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Albert Camus

Don't walk behind me; I may not lead. Don't walk in front of me; I may not follow. Just walk beside me and be my friend.

Saturday, August 15, 2015

Would you bow down or fight? A Dewdrop Away by C.A. Allen

Rupert has lived his entire life under the cruel reign of the black squirrels. When he finds out that the artifact that causes the immortality of his enemies is missing, he is sent on a quest to find it and claim it for his own. 

Description:

Rupert has lived his entire life under the cruel reign of the black squirrels. When he finds out that the artifact that causes the immortality of his enemies is missing, he is sent on a quest to find it and claim it for his own. Rupert is determined to overthrow the evil Emperor Venul and rule justly in his stead, but he is warned by the wise white squirrel Zirreo to be cautious, for countless things can go wrong when holding an object of magic.

Years later, the Dark Wanderer, a shadowy figure claiming to be the servant of the squirrel goddess Astrippa, is loose in Arborand. When friends Mae and Flor accidentally cross paths with him, they get more than they bargained for when they discover that the darkest, wildest legends are often true.

Meanwhile, Theo, an orphaned half-breed squirrel, finds a compass that doesn’t point north and is compelled by a series of disturbing messages to set out with his faithful chipmunk servant Parris to follow where it leads.

What if inequality threatened to take over the land?
What if the gods who ruled your childhood fears came to life?
Would you bow down, or would you fight?

What if fate gifted you with only one journey on which to find out?

GUEST POST
“Why squirrels?” 

It’s a question I often get when I tell people what I write, and while I usually just throw out some one-line, half-baked answer and leave it at that, but if I were more verbose or articulate in person, the following is what I might say: 

I first conceived the idea for A Dewdrop Away when I was all of 14 years old. At the time, all I read was fantasy and most of that fantasy involved animals as the main characters. Some my favorites were titles such as Watership Down, the Rats of NIMH series, the Poppy series by Avi, and probably my all-time favorite, the Redwall series by the late and great Brian Jacques. It was simply what I knew best, so it was what I wrote (they do say ‘write what you know’ after all, har de har har).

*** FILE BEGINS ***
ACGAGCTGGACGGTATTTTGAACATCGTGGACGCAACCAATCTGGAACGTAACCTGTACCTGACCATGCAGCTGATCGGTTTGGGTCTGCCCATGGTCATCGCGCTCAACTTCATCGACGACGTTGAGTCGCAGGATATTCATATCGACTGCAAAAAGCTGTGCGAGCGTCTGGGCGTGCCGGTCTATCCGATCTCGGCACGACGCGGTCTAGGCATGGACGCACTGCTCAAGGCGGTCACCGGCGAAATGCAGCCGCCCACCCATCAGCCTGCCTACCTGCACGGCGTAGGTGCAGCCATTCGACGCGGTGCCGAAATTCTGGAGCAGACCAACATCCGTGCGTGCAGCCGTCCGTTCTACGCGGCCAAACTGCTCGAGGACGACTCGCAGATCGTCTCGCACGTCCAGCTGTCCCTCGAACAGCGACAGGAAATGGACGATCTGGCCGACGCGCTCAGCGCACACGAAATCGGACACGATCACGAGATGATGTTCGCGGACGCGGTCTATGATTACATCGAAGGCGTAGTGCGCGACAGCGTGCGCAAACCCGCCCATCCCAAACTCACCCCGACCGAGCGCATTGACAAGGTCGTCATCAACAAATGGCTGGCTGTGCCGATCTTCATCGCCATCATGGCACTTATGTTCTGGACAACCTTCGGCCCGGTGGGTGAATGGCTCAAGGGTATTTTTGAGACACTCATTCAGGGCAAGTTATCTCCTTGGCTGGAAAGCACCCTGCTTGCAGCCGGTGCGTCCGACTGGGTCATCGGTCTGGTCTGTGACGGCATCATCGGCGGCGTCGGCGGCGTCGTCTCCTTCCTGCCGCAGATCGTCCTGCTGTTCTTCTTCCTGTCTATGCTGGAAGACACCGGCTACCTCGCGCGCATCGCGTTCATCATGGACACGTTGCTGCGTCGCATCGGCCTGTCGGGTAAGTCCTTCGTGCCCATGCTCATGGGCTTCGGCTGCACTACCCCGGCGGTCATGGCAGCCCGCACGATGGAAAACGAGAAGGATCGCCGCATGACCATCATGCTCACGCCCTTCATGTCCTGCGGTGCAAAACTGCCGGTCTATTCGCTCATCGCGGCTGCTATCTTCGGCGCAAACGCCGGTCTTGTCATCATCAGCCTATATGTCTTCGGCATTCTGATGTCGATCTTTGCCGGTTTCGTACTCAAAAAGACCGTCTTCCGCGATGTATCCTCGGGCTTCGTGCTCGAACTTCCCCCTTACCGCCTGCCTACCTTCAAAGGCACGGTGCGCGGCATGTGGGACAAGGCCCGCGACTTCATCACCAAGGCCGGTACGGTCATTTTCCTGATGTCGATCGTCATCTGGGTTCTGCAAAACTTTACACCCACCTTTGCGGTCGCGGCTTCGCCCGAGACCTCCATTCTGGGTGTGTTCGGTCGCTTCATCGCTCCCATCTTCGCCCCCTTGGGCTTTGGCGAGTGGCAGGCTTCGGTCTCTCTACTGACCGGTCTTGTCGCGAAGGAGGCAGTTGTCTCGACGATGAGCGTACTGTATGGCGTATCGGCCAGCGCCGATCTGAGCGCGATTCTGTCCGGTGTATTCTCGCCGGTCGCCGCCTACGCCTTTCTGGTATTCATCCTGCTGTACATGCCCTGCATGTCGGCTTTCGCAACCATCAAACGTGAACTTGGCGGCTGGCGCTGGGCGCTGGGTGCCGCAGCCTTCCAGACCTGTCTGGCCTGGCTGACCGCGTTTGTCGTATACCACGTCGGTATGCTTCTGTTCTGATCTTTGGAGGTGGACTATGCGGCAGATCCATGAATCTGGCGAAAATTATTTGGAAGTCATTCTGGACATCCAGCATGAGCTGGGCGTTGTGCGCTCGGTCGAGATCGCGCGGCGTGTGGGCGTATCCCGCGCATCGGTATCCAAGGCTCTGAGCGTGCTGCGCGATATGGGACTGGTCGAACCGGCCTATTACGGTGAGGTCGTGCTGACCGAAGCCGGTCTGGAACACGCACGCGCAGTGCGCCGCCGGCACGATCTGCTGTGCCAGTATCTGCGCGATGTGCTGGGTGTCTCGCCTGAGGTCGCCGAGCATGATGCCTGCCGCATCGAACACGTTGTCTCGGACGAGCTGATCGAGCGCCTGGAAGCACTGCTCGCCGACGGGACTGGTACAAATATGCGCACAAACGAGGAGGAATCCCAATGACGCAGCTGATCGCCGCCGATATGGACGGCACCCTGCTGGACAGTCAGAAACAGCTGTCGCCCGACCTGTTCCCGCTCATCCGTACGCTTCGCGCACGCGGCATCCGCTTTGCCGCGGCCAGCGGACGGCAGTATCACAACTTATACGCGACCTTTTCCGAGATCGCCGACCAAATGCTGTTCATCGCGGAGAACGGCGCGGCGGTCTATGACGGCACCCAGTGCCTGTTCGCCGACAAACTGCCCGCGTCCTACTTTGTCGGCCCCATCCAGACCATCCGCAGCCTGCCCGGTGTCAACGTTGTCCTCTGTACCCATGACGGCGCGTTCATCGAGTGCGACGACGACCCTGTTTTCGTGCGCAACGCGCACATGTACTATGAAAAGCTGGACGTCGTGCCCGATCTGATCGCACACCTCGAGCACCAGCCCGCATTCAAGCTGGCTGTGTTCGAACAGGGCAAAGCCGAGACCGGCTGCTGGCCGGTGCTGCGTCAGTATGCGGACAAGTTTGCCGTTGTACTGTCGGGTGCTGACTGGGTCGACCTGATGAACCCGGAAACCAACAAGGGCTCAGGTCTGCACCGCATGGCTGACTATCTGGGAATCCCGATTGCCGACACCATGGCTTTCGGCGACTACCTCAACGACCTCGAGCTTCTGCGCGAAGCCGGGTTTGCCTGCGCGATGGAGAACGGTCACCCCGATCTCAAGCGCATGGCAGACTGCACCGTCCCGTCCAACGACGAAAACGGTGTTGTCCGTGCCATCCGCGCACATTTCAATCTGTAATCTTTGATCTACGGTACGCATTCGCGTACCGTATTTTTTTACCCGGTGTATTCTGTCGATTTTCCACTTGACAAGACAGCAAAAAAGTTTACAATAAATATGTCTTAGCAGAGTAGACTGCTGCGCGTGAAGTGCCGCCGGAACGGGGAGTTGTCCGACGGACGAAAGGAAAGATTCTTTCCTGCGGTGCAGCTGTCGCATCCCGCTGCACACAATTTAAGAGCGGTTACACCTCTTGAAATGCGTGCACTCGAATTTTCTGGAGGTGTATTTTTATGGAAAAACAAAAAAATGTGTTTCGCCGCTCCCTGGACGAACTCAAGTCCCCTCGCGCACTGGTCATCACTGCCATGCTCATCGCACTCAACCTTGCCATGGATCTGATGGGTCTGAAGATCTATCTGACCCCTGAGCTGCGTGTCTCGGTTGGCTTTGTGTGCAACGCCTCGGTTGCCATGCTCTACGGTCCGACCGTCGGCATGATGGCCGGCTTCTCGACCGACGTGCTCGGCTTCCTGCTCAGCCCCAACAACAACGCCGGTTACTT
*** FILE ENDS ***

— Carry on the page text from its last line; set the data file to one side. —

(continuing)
Though my passion was unflagging, my self-discipline was…lacking, to say the least, and I wrote maybe four or five chapters of the first draft before leaving it to gather dust for four years. By the time I came back to the story at 18, a lot had changed: I was no longer so invested in anthropomorphic fantasy and I had several other ideas whizzing through my brain, all for stories featuring ‘real’ human characters. But despite this, the world of Arborand called to me; it reached out through unfinished pages and beckoned me back. So I came, and I spent my late teens and early twenties working off and on on a series of four books, of which Dewdrop was the first written. 

I’m really glad my muse pulled me inexplicably back to this great, tree-cloaked sandbox of a world, because Arborand is by far the most vivid land I’ve imagined as well as the one that came most naturally to me writing. Fantasy, with its magic users, fantastical beasts, and epic battles between good and evil can sometimes speak more deeply and intensely about our modern-day world than contemporary fiction can, and that’s one of the (many) reasons I love it. The different breeds or ‘races’ of squirrels within Dewdrop have different personas and stereotypes attached to them in regards to how they’re viewed by others- there are feuds, there is bitterness, there are prejudices based on differences that seem insurmountable, just as there are with people. I don’t write them any differently from how I’d write a human character- except of course for the fact that they have fur, paws, and a tail. And I’ve come to find as both a reader and a writer of these sorts of books that it’s the very fact that these characters are not outwardly human that makes their human qualities really stand out. 

So why squirrels? Because I picked them in the beginning and they stuck with me. Because they’re undeniably pretty interesting creatures to play around with. Because Arborand is 70% trees. Because it’s fun. 

Because why not?

About the author:

C.A. Allen lives in the Northeastern U.S. with her family and one incredibly quirky corgi. She enjoys black coffee, thunderstorms, and the majesty of trees, which inspired the creation of Arborand. From a very young age she observed the secret life of squirrels in her back yard and decided they were an excellent subject for story-telling.


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